As in even if you lose a house, you still have to pay off you credit card debt and of course your debt to lending institutions - such as Bear Stearns, for example.
ARM or Adjustable Rate Mortgage is a very complicated concept, that simply means that you Joe Schmoe get a loan at a superb low rate in the beginning (and I mean laughably low rate, so that even really poor people who cannot afford a house payments - these people CAN afford to pay off ARM loans beginning rate). But the catch is, the ARM rate of the loan is tied to a market index, which if you have been paying attention on my blog always goes up.
Of course, some companies in the USA just said fuck it and used their own index to determine the ARM rate. What does that mean? It means you are fucked, dumbass, that's what. These are numbers that the financial "experts" who gave you the ARM loan pull out of their ass - this is very popular in the USA.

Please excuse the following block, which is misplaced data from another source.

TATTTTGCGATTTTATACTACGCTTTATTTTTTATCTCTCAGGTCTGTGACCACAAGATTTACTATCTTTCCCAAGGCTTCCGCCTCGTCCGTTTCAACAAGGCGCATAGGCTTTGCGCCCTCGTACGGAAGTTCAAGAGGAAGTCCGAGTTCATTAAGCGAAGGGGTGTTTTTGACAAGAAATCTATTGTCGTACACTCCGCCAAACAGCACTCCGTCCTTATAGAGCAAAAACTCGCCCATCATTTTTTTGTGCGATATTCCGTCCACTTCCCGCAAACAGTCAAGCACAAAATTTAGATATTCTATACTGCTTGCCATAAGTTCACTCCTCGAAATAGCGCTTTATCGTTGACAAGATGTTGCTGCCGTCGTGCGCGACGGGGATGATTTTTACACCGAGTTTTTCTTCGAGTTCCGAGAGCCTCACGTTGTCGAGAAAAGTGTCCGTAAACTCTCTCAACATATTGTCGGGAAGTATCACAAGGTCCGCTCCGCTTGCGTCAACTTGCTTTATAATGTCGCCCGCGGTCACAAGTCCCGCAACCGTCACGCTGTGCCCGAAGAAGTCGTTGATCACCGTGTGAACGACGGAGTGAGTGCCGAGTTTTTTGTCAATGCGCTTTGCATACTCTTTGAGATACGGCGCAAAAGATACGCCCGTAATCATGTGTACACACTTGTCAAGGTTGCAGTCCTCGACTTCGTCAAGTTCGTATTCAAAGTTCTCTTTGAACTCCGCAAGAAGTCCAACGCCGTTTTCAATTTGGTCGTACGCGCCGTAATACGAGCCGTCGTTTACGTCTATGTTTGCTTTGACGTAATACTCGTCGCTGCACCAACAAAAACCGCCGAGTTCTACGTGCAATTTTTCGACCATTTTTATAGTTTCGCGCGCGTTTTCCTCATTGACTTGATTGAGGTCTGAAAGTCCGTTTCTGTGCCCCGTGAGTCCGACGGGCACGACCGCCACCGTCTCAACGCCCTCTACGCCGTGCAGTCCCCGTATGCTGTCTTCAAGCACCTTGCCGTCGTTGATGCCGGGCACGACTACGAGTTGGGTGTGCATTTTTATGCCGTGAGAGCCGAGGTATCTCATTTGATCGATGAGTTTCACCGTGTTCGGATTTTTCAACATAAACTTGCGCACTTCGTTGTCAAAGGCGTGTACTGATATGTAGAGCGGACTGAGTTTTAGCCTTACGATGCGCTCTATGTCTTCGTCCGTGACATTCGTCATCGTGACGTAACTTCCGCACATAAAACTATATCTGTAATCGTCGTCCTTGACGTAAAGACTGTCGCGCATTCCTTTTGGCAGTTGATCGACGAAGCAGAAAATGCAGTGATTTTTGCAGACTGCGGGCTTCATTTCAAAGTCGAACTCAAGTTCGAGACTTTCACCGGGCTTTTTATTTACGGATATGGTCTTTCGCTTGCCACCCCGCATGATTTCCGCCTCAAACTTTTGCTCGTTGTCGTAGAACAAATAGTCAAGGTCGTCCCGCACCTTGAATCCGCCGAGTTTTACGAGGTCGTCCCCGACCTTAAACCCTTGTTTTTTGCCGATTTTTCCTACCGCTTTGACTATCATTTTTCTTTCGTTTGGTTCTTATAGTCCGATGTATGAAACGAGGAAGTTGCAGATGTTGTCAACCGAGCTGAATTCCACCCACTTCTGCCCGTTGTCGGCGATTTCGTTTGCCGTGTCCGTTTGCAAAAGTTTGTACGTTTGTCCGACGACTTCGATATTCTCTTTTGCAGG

Interestingly, anybody who ever took out an ARM loan can tell you that the ARM rate never goes down, but somehow always goes up, up, UP, finally to balloon into a higher rate than if the Joe Schmoe dumbass who took an ARM loan took a normal loan (but then again he would never be given a normal, standard loan as he simply cannot afford it. Hence catch-22. Hence, don't buy a house if you cannot afford it, you idiot, no matter what the man in the suit tells you!).
Common sense strikes again
So what happens when a bank/financial institution lends money to people who will not be able to pay it back? Yes, this is a rhetorical question, and if you, the reader, cannot answer that then perhaps this is a bit over year head - go invest in the mutual funds and have fun!
What happened was a pyramid scheme - the banks/financial institutions lend to more and more people to cover their ass because the people that they lent before could not make payments.
Eventually, common sense and reality had to catch up with them.